Loris Conservation Success – Loris Army March Forward!

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Posted on 17/02/2012

On the 9th February at approximately 3pm, Wired removed the notorious ‘tickling slow loris video.’  On 16th February, the Fake and Gay Channel, although they would not remove to cruel and disturbing slow loris umbrella video, added an education message to the video urging the public NOT TO KEEP THE LORISES AS PETS.  This is 100% the result of YOUR COMMENTS on these videos, imploring the individuals who uploaded videos of illegally imported and bred lorises, showing them in appropriate conditions.  Most of the videos are of the pygmy loris.  The pygmys in the photo below were confiscated after they had left their country of origin, destined for the international pet trade.  THIS MUST STOP.

What can you do now?

  • Please continue to visit the loris video sites EVERY DAY
  • Leave helpful, not angry or rude comments, informing the uploaders of the cruelty of these videos.
  • Visit our Little Fireface Project on Facebook to find out which videos we are targeting.
  • Feel free to quote Dr Anna Nekaris and use any of the following quotes, direct readers to the Little Fireface Project, and link to the Jungle Gremlins of Java video on YouTube.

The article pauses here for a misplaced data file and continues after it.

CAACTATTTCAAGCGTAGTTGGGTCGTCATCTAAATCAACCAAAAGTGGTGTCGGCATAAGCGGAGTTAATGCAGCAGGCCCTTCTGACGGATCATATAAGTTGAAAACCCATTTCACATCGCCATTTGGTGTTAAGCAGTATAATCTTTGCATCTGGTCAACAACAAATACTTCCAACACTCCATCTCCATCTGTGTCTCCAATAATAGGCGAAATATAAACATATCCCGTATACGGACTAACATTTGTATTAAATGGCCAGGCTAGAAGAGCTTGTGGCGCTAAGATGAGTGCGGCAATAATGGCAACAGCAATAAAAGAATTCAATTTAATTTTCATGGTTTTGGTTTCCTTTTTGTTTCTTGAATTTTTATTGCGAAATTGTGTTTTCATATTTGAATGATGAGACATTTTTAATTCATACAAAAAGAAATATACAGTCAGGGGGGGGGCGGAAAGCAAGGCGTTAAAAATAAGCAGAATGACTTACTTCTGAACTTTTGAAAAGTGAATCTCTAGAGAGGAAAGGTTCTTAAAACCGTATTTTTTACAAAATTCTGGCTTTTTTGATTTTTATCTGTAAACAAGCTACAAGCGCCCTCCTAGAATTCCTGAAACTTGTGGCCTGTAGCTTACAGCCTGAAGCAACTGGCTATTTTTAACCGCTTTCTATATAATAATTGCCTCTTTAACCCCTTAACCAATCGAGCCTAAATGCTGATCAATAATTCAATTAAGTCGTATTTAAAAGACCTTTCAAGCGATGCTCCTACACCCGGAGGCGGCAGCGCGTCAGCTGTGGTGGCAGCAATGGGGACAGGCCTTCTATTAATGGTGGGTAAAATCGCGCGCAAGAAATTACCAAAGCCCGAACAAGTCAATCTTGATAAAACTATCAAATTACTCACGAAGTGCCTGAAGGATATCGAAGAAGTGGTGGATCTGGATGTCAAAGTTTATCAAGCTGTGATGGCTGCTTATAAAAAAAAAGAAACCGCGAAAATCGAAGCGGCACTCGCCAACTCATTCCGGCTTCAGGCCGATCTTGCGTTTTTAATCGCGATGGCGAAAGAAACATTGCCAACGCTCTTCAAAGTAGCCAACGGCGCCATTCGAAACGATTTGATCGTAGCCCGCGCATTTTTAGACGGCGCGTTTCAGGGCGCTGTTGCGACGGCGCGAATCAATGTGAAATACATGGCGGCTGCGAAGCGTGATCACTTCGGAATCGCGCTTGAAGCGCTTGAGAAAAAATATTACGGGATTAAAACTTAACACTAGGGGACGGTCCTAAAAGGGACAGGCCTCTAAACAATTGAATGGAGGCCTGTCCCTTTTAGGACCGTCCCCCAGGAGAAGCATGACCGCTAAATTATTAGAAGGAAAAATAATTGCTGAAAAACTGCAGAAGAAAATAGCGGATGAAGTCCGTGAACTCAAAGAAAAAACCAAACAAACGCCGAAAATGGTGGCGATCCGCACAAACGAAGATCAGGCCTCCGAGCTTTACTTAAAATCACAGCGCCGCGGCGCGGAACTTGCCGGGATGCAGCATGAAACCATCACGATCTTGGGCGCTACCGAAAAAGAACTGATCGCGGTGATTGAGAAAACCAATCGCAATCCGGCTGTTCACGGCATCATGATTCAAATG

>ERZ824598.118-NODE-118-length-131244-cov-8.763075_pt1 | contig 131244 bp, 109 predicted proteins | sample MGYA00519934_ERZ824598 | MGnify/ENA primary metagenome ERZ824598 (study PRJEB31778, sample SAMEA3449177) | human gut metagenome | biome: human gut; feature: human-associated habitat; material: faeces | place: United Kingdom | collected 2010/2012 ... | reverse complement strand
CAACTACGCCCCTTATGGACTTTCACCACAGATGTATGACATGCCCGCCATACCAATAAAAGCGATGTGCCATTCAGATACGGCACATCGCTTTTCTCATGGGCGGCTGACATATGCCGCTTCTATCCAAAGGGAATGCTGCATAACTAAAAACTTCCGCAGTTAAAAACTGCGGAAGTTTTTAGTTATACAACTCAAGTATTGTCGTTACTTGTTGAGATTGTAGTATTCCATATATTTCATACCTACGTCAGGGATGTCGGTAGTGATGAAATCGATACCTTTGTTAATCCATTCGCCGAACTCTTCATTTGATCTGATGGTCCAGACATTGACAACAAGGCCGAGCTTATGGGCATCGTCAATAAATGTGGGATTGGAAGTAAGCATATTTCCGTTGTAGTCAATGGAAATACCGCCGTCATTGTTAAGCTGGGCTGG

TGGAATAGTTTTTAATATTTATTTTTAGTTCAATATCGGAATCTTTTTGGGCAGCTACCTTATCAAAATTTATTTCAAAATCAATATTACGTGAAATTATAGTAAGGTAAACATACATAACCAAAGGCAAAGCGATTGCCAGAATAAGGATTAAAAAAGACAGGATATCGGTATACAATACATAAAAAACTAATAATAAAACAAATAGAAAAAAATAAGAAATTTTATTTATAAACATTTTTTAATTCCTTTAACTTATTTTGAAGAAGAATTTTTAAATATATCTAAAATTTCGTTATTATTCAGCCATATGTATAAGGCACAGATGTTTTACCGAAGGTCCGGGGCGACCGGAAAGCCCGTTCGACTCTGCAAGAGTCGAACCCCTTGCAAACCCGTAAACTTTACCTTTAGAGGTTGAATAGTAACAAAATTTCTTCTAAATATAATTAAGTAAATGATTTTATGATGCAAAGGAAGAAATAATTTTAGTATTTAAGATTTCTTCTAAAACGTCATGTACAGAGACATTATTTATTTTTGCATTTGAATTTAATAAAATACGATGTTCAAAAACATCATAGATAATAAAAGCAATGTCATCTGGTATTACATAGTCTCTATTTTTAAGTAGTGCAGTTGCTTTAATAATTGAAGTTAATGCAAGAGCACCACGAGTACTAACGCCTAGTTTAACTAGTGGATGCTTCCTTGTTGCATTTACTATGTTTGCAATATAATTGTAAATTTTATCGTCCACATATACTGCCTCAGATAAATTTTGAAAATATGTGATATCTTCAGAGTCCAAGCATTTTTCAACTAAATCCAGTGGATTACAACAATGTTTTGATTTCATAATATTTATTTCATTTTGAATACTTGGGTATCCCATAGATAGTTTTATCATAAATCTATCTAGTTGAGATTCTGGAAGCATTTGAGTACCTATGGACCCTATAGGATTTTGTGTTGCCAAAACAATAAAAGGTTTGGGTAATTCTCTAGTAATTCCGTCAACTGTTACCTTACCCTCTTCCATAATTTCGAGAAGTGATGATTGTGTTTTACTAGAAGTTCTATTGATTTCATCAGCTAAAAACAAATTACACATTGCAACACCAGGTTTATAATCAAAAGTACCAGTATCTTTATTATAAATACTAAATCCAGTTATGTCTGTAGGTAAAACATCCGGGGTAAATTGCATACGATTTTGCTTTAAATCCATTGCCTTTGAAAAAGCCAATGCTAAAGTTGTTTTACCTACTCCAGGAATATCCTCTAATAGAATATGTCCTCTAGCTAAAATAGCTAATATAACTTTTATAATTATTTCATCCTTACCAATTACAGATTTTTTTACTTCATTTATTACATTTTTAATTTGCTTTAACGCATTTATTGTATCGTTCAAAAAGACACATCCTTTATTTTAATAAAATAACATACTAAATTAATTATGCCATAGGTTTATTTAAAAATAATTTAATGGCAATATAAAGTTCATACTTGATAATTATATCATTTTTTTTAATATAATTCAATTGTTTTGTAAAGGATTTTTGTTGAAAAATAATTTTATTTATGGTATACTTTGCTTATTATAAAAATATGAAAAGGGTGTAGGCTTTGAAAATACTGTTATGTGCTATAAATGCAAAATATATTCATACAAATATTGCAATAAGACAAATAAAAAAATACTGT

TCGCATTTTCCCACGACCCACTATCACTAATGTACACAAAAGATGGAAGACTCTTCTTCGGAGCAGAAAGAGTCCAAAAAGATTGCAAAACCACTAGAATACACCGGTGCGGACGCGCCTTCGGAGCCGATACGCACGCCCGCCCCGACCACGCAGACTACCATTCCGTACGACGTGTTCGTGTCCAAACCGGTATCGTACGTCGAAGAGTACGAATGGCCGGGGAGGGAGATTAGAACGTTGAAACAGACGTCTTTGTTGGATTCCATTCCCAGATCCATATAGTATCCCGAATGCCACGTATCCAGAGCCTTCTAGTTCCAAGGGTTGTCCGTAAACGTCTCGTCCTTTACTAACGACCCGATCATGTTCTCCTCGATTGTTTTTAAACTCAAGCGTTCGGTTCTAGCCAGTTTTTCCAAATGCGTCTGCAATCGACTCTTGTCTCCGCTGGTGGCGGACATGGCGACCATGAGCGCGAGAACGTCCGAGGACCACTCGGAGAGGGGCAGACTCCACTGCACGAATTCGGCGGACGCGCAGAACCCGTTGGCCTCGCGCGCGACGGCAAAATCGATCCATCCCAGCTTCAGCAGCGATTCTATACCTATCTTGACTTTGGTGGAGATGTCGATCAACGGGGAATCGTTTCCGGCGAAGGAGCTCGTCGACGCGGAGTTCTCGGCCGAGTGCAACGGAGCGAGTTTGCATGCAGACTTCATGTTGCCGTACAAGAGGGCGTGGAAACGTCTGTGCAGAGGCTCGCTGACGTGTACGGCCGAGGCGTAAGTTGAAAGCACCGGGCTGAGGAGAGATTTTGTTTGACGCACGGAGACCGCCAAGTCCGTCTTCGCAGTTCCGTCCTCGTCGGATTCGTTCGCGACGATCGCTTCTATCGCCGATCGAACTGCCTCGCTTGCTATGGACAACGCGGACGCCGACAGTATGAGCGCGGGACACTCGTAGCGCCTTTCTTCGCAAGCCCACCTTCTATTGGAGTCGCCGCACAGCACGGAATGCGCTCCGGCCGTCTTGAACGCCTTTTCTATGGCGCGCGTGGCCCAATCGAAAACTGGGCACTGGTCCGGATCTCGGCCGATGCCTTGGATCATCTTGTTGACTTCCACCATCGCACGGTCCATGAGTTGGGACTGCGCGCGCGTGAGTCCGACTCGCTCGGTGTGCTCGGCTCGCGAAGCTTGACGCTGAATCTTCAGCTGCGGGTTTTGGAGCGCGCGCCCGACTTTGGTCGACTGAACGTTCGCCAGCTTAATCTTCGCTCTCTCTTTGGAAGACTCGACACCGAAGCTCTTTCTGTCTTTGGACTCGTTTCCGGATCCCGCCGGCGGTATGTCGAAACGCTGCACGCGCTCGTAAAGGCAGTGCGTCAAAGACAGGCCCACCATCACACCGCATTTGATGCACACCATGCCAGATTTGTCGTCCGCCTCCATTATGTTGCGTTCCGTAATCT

• “All slow lorises are threatened in the wild.  Trade for the traditional medicines and for pet is their greatest immediate threat.  In the case of pets, very many slow lorises have their teeth removed inhumanely with wire cutters, nail clippers or pliers, am often fatal process.  This does NOT succeed in making the loris non-venomous.”
  • “Slow lorises are EXTREMELY DIFFICULT TO BREED in captivity.  The world captive population of slow lorises bred inb zoos world-wide is 109 for N. coucang, N. menegensis, N. begalensis, and N. javanicus combined and 201 for the N. pygmaeus.  If we look at the pet lorises on YouTube, we already find more than this number for N. pygmaeus alone!  It is therefore nearly Impossible that these animals are captive bred.  If the best zoos in the world, with expert care cannot breed and keep these animals, that have extremely specialised social and dietary needs, it is highly unlikely that there are loris ‘nurseries’ that can do this.”
  • “Slow lorises are nocturnal animals that live in complex social groups.  They eat mainly insects, gum and nectar.  They must have a continual grip on a complex network of branches to be stress-free, as this is their main anti-predator strategy.  Being on a flat substrate (bed, sofa) in the bright light being fed high amounts of fruit and being kept alone are all husbandry practices detrimental to their health and well-being.

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